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Figure 1: PCB transport in the food chains: When foreign hazardous substances enter the marine environment, they are assimilated into the first link in the food chain, phytoplankton. The phytoplankton is consumed by zooplankton, which in turn is consumed by smaller fish, etc. The chemicals accumulate in each link of the food chain, and this means that killer whales that feed on large animals in contaminated areas may contain concentrations of PCBs so high that the survival of the species is threatened. Killer whales that primarily feed on smaller fish are not threatened in the same way.
Figure 2: Population development: By collecting data from around the world and loading them into population models, the researchers can see that 10 out of 19 populations of killer whales are affected by high levels of PCBs in their body. PCBs particularly affect the reproduction and immune system of the whales. The situation is worst in the oceans around Brazil and the UK where the model predicts that populations have been cut in half over the first decades since the use of PCBs became widespread. Here, the models predict a high risk that the species will disappear within a 30-40-year period. The line indicates median values, while the shaded field shows the variation.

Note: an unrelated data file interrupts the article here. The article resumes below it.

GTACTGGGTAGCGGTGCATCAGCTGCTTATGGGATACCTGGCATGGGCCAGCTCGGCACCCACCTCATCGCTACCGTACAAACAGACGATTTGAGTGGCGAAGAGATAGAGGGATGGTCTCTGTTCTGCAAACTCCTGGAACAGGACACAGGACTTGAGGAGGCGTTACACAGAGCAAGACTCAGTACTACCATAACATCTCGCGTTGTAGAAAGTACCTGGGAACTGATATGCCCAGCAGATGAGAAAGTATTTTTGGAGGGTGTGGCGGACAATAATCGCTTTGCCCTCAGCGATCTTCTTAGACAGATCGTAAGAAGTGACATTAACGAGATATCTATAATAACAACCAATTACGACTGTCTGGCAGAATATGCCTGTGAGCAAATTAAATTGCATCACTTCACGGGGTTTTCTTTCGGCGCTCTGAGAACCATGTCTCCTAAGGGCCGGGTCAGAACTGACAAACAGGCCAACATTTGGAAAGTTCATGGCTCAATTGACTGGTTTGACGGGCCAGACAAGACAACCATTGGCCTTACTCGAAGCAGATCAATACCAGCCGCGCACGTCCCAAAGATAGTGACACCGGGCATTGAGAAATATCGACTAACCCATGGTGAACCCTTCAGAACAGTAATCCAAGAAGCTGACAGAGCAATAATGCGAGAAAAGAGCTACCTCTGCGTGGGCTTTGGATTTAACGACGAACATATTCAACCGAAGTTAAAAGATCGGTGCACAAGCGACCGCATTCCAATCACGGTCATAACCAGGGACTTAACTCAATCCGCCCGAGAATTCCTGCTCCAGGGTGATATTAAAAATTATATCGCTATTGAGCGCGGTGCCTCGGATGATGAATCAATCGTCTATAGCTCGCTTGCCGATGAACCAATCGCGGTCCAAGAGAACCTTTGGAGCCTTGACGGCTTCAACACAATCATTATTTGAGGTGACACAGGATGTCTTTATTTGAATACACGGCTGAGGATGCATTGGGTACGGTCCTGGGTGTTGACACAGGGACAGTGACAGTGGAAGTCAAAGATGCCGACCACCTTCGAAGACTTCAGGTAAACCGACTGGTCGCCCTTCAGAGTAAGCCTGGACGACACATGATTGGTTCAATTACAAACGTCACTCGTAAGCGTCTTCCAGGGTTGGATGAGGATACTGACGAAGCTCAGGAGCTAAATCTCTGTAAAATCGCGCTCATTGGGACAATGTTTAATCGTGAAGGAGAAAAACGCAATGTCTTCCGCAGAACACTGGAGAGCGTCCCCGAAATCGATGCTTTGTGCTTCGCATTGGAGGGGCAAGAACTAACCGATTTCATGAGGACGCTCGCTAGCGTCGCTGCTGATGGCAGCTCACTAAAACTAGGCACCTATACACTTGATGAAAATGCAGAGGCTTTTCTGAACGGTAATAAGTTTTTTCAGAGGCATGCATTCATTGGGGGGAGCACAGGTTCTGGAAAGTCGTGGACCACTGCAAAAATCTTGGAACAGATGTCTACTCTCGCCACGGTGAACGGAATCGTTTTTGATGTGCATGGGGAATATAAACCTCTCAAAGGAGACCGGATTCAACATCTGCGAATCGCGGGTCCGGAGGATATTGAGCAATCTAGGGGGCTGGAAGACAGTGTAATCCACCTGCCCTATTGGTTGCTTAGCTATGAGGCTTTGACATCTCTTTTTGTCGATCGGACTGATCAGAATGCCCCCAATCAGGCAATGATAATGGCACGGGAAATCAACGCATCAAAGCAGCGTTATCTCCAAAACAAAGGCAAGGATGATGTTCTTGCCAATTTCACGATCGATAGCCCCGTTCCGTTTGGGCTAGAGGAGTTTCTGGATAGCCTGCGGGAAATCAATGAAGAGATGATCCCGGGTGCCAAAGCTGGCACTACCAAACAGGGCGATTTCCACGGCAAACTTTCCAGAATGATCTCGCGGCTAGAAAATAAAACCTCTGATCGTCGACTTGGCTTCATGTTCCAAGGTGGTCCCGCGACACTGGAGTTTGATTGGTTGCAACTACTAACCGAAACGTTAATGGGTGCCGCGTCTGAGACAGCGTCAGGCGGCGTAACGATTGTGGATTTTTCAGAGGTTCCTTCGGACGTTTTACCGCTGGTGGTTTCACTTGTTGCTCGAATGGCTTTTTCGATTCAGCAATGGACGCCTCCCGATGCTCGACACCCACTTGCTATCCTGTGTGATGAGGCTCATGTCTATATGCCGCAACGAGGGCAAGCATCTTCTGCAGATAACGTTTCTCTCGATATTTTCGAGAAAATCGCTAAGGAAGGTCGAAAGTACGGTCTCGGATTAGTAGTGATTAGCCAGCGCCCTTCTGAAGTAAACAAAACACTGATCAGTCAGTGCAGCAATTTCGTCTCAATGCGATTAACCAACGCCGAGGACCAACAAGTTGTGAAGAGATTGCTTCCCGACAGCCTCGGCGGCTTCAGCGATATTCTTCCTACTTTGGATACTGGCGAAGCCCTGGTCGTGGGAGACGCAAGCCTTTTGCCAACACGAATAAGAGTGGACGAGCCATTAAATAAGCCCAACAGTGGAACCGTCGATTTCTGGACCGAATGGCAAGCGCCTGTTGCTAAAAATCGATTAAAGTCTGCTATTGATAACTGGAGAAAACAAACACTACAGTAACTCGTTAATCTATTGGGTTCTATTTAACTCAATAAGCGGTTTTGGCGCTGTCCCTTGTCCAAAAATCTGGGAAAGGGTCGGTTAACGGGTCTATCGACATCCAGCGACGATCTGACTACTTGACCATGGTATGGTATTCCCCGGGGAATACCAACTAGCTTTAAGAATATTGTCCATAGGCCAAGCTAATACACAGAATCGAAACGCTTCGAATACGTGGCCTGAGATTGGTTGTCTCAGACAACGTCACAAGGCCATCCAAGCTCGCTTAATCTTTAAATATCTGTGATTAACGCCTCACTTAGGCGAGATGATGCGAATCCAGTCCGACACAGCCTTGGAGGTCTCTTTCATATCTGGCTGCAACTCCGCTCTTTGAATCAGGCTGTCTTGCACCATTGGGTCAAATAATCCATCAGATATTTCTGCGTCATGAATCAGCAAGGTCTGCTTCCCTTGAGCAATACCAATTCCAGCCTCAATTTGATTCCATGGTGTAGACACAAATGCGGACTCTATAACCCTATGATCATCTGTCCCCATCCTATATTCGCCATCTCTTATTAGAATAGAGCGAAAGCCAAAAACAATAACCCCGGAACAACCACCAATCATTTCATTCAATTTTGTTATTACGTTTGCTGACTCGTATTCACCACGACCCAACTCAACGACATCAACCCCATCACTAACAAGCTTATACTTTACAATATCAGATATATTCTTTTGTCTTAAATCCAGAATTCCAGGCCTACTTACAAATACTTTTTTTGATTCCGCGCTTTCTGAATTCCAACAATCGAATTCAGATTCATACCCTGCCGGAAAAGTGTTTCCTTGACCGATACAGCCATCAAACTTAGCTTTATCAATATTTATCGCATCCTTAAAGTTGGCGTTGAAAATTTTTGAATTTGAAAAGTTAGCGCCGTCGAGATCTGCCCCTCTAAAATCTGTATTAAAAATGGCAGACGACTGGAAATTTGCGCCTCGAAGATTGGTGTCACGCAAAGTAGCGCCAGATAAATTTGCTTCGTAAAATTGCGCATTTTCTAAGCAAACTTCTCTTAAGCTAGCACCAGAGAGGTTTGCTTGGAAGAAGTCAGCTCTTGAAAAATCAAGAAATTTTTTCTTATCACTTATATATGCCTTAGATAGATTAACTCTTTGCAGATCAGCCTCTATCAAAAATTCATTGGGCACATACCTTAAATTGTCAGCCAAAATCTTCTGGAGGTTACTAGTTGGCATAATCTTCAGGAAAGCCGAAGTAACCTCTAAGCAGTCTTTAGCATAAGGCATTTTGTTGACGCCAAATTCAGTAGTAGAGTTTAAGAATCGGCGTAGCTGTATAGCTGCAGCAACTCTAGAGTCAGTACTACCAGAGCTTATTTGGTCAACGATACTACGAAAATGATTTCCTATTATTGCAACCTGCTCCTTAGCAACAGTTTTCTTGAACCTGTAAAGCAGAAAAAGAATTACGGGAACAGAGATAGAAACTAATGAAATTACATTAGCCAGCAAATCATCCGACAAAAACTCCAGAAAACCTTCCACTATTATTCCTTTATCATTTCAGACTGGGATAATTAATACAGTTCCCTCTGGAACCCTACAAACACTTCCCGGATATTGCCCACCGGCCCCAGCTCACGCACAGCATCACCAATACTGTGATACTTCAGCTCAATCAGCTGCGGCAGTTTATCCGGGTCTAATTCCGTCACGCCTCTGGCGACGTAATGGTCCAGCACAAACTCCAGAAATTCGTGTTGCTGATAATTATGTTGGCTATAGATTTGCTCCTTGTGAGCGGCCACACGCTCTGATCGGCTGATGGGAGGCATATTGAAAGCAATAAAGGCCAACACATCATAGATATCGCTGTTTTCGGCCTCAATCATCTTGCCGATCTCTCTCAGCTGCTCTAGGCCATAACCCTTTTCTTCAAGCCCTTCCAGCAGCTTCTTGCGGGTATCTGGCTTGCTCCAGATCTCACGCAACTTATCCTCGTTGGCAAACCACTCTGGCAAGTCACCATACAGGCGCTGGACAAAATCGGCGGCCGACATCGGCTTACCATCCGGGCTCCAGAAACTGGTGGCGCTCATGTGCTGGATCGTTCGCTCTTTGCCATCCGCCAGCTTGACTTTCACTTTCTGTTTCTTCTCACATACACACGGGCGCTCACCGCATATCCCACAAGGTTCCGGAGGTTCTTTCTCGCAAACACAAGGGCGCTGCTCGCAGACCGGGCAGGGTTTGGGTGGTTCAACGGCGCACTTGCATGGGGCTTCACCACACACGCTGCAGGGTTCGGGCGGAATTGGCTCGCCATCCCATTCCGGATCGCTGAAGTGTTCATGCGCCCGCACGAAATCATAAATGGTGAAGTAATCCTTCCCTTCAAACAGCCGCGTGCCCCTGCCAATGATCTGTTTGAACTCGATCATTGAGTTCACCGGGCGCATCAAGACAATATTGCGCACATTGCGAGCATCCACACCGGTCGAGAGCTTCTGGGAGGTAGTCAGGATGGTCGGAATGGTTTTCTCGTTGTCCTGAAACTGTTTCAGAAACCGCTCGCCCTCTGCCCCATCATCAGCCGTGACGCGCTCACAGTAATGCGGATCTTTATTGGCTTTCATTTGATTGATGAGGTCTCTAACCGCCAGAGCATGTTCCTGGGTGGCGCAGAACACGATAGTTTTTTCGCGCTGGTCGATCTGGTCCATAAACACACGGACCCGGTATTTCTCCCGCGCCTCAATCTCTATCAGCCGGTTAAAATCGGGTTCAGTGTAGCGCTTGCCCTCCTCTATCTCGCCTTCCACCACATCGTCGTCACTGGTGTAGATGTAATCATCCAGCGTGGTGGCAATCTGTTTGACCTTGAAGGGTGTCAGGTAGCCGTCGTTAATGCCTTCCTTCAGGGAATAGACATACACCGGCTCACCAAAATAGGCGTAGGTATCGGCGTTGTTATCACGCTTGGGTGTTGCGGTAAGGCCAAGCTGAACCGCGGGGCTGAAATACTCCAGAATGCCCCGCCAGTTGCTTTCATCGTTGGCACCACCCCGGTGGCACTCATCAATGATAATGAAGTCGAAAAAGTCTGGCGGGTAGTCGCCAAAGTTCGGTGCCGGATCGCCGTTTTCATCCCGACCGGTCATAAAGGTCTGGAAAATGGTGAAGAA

Killer whale: In some areas, killer whales feed primarily on sea mammals and big fish like tuna and sharks and are then threatened by PCBs. In areas where the killer whales primarily feed on small fish like herring, they are less threatened. Photo: Audun Rikardsen – www.audunrikardsen.com
Killer whale under water: When killer whales like these hunt small fish like herring, the exposure to PCBs is much less than if they fed on large fish or marine mammals. Photo: Audun Rikardsen - www.audunrikardsen.com
Hunting killer whales: Killer whales hunt together to gather fish in big, isolated schools. Photo: Audun Rikardsen – www.audunrikardsen.com

2018.09.28 | Arctic Research Centre

PCB pollution threatens to wipe out killer whales

More than forty years after the first initiatives were taken to ban the use of PCBs, the chemical pollutants remain a deadly threat to animals at the top of the food chain. A new study, just published in the journal Science, shows that the current concentrations of PCBs can lead to the disappearance of half of the world’s populations of killer…